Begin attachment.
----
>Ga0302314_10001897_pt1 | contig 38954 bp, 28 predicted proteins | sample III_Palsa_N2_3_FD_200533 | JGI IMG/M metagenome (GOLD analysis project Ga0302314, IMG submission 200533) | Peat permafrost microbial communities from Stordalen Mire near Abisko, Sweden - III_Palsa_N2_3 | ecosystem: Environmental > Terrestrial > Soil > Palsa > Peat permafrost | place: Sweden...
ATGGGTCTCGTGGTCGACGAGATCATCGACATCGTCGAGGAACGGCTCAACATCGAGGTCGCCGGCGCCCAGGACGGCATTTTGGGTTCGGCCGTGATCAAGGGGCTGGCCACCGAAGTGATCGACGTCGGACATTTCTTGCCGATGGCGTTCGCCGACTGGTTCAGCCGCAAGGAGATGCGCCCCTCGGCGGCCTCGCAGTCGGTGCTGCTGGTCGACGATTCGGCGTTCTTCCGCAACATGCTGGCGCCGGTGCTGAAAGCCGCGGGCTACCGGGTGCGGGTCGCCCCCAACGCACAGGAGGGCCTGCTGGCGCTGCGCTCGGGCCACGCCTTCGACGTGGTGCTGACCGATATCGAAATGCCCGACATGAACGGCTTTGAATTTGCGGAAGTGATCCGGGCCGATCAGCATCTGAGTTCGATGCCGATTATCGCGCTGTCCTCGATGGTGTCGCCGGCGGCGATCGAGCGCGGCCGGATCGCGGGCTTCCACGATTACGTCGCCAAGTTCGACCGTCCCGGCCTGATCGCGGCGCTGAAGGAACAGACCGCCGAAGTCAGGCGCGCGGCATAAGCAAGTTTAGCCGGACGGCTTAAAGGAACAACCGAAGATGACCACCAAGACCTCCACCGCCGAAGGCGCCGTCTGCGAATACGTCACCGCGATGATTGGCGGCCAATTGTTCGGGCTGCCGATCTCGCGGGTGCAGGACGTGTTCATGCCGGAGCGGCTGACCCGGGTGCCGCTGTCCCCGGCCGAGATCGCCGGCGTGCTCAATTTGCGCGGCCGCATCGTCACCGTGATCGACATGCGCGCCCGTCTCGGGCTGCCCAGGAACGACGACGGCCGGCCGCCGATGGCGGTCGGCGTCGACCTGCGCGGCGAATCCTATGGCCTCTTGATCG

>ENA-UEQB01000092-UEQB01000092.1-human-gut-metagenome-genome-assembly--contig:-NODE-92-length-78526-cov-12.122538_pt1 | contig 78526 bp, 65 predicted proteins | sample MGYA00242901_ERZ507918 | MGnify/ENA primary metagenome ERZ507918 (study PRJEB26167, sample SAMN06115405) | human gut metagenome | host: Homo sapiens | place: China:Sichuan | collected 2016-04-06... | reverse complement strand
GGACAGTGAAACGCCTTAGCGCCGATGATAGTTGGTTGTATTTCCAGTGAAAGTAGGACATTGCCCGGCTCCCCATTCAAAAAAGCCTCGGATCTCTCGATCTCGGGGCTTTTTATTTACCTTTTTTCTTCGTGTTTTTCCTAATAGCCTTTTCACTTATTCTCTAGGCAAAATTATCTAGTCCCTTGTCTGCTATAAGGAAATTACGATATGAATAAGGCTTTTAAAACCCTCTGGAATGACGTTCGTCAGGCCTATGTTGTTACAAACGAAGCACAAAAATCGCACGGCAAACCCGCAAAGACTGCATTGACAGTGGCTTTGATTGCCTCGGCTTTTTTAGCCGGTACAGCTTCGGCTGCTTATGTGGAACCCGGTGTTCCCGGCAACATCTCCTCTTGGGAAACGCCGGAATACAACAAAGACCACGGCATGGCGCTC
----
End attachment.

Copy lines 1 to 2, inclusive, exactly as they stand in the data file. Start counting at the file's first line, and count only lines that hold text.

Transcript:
>Ga0302314_10001897_pt1 | contig 38954 bp, 28 predicted proteins | sample III_Palsa_N2_3_FD_200533 | JGI IMG/M metagenome (GOLD analysis project Ga0302314, IMG submission 200533) | Peat permafrost microbial communities from Stordalen Mire near Abisko, Sweden - III_Palsa_N2_3 | ecosystem: Environmental > Terrestrial > Soil > Palsa > Peat permafrost | place: Sweden...
ATGGGTCTCGTGGTCGACGAGATCATCGACATCGTCGAGGAACGGCTCAACATCGAGGTCGCCGGCGCCCAGGACGGCATTTTGGGTTCGGCCGTGATCAAGGGGCTGGCCACCGAAGTGATCGACGTCGGACATTTCTTGCCGATGGCGTTCGCCGACTGGTTCAGCCGCAAGGAGATGCGCCCCTCGGCGGCCTCGCAGTCGGTGCTGCTGGTCGACGATTCGGCGTTCTTCCGCAACATGCTGGCGCCGGTGCTGAAAGCCGCGGGCTACCGGGTGCGGGTCGCCCCCAACGCACAGGAGGGCCTGCTGGCGCTGCGCTCGGGCCACGCCTTCGACGTGGTGCTGACCGATATCGAAATGCCCGACATGAACGGCTTTGAATTTGCGGAAGTGATCCGGGCCGATCAGCATCTGAGTTCGATGCCGATTATCGCGCTGTCCTCGATGGTGTCGCCGGCGGCGATCGAGCGCGGCCGGATCGCGGGCTTCCACGATTACGTCGCCAAGTTCGACCGTCCCGGCCTGATCGCGGCGCTGAAGGAACAGACCGCCGAAGTCAGGCGCGCGGCATAAGCAAGTTTAGCCGGACGGCTTAAAGGAACAACCGAAGATGACCACCAAGACCTCCACCGCCGAAGGCGCCGTCTGCGAATACGTCACCGCGATGATTGGCGGCCAATTGTTCGGGCTGCCGATCTCGCGGGTGCAGGACGTGTTCATGCCGGAGCGGCTGACCCGGGTGCCGCTGTCCCCGGCCGAGATCGCCGGCGTGCTCAATTTGCGCGGCCGCATCGTCACCGTGATCGACATGCGCGCCCGTCTCGGGCTGCCCAGGAACGACGACGGCCGGCCGCCGATGGCGGTCGGCGTCGACCTGCGCGGCGAATCCTATGGCCTCTTGATCG